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Trinity School (New York City)

Trinity School is a selective independent, preparatory, co-educational day school for grades K-12 located in New York City, USA, a member of both the New York Interschool and the Ivy Preparatory School League. Founded in 1709 in the old Trinity Church at Broadway and Wall Street, the school is the fifth oldest in the United States and the oldest continually operational school in New York City. Trinity School traces its founding to 1709 when William Huddleston, clerk of Trinity Church, schoolmaster, first received a grant from the Society for the Propagation of the Gospel in Foreign Parts, an Anglican missionary organization in London, to teach poor children in the parish of Trinity Church; the school’s first classes met in Trinity Church at the head of Wall Street. The building burned down two months and had to be rebuilt. Columbia University King's College, was founded in that building's first floor; the first Trinity students and girls, in addition to religious instruction learned to write plainly and legibly and were taught enough arithmetic to prepare them for employment.

These eighteenth-century Trinity students were invariably apprenticed to trades such as blacksmith, carpenter, mason, shoe binder, tailor. In 1789, Trinity's 56 boys and 30 girls were under the instruction of John Wood, clerk of St. Paul's Chapel at 29 John Street, its tuition stood in addition to a one guinea entrance fee. In 1838, Trinity closed admission to girls. Girls would not be readmitted until 1971. In 1889, Trinity School moved to 627 Madison Avenue, moved again a year to 108 West 45th Street. In 1898, the trustees established the St. Agatha's School for Girls at 257 West 93rd Street as a sister school for Trinity. St. Agatha's closed its doors. During its first two hundred years, Trinity moved many times as the population of both Manhattan and the School grew; the establishment, in the nineteenth-century, of a public school system in New York meant that the role of the charity school had come to an end. English and classical learning became the rule as the school increased in size to as many as 250 students and as Trinity refashioned itself as a college preparatory school for boys.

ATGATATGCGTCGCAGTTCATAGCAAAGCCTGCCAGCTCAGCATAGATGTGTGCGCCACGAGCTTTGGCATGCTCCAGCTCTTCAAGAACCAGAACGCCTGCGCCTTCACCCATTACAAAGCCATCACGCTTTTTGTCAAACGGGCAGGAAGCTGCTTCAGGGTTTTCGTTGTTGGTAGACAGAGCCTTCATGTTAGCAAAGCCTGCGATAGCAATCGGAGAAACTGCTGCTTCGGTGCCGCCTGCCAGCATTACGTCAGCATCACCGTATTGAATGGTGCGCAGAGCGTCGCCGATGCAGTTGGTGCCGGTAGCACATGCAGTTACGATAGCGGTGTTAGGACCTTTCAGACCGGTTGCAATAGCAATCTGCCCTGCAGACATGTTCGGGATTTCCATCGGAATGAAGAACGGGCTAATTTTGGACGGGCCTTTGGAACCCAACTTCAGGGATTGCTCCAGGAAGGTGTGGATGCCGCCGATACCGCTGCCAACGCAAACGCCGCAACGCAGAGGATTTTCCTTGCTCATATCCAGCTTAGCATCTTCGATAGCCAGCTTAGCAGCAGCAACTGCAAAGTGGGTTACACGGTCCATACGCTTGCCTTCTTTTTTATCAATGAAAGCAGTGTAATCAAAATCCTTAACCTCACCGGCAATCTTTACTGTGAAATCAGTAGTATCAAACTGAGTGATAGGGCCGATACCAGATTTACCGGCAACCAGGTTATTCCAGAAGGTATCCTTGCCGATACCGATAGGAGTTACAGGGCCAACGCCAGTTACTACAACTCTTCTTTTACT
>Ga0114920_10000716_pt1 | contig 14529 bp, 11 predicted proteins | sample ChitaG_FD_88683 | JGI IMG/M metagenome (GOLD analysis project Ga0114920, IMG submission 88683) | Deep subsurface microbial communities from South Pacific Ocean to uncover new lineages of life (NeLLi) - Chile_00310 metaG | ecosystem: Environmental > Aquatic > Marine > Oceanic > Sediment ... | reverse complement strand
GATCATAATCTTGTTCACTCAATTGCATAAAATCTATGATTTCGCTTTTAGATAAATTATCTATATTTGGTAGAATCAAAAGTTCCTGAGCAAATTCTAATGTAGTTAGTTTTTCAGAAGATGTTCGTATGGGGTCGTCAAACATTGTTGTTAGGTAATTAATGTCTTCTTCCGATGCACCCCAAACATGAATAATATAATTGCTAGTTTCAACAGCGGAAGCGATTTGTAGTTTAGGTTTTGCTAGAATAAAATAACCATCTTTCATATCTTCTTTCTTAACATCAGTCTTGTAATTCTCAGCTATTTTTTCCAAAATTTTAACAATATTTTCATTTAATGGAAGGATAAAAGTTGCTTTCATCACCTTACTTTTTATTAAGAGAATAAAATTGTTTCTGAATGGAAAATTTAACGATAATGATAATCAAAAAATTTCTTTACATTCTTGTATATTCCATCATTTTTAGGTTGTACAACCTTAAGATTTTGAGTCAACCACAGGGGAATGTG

The curriculum was designed to meet the admissions standards of the leading colleges and universities of the time. In 1895, Trinity moved to its current location at 91st Street between Amsterdam and Columbus Avenues in the Upper West Side of Manhattan. Trinity occupies seven connected buildings: 151 and 149 West 91st Street house the admissions and business offices. Shortly before the completion of the new upper school building in 1968, Trinity severed its Episcopal ties with Trinity Church, is now non-sectarian, thus receiving no endowment from the Church; the school does, retain an Episcopal priest, paid by Trinity Church. The priest delivers weekly chapel services at the school, as well as the annual baccalaureate service held at Trinity Church each May. Forbes Magazine named Trinity the country's best private school in 2010. In 2004, The Wall Street Journal ranked Trinity as third best at getting its students accepted to some of the country's most exclusive colleges; the Lower and Middle School courseloads are structured, ninth and tenth graders are offered limited flexibility in their courses.